More than 1.7 million new invasive cancer cases were reported in the United States in 2019, according to the U.S. Cancer Statistics from the Centers for Disease Control and Prevention (CDC) updated in June 2022.
Of the new cancer cases recorded, 863,830 occurred in females and 888,905 in males, according to CDC. The numbers indicate an overall incident rate of 439 per 100,000 standard population.
Results were further broken-down by comparison of age and race. For most types of cancers, increased age was the most important risk factor, with 58% of the cancers found in adults aged 65 and older. Among racial and ethnic groups, non-Hispanic and White patients had the highest percentage of cancer diagnoses, at 31% each in people aged 65–74.
“Although cancer affects people of all ages, races, ethnicities, and sexes, it does not affect all groups equally,” CDC said. “Differences in genetics, healthy choices, environmental exposures, and other factors can lead to differences in risk among groups of people.”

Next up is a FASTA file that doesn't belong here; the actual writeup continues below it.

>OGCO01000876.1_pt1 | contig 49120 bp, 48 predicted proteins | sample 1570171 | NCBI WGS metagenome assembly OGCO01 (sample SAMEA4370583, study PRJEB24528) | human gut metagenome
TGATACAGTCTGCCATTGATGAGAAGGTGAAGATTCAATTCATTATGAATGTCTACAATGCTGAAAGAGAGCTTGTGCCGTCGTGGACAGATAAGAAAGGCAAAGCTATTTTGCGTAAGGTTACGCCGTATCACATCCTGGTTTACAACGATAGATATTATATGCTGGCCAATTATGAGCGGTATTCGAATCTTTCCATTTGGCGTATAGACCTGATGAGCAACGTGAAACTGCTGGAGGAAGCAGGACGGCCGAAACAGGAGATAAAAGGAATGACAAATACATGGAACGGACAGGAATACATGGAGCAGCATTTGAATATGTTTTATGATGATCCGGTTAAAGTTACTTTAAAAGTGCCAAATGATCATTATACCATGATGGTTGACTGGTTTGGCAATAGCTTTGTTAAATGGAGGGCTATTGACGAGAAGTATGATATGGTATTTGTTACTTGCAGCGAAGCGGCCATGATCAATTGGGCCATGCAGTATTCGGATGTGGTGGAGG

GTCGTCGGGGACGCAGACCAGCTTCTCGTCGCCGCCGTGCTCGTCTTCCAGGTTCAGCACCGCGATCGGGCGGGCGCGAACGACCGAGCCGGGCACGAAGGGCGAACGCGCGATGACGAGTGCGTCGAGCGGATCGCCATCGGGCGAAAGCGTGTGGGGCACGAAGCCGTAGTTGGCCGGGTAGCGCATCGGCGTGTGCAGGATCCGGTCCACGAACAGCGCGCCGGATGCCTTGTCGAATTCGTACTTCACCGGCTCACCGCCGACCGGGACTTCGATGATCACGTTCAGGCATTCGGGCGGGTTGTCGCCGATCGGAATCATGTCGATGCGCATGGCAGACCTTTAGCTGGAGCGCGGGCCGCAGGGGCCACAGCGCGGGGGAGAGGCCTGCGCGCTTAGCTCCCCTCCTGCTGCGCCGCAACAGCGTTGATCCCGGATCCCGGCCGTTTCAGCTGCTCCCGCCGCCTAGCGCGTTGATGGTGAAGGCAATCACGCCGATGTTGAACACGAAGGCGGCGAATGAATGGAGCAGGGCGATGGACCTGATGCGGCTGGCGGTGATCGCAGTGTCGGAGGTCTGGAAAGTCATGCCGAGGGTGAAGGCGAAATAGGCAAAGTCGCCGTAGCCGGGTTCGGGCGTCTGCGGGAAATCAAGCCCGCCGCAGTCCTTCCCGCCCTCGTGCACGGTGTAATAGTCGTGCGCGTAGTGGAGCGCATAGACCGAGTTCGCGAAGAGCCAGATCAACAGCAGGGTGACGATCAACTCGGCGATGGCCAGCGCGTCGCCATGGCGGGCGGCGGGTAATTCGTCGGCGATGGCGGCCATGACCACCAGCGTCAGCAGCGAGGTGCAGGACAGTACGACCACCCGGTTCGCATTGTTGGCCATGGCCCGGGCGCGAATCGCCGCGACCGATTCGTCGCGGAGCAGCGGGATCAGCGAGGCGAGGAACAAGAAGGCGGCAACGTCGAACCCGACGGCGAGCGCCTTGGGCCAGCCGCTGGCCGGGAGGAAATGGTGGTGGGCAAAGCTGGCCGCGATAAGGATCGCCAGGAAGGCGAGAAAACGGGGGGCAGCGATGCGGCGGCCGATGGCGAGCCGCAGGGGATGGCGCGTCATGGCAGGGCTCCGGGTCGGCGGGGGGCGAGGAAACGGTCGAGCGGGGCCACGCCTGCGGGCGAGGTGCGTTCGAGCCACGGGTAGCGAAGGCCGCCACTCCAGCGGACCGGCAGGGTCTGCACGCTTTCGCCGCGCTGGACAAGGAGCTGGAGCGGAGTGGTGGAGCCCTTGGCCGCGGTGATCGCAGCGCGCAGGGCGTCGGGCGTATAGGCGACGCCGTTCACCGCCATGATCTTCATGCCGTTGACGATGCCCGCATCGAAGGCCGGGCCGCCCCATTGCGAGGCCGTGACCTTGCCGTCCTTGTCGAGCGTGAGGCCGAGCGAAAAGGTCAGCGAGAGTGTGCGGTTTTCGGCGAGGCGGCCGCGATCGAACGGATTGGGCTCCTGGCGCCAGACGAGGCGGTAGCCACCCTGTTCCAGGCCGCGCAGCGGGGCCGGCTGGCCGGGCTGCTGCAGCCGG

The CDC statistics combined data from the National Program of Cancer Registries and the National Cancer Institute’s Surveillance, Epidemiology, and End Results Program.
As real-world cancer trends emerge among communities, oncology nurses must respond with the latest patient education, evidence-based practice, and care coordination. Learn more about the health policy coalitions ONS engages with to promote health policy changes, and join us in advocating for quality cancer care.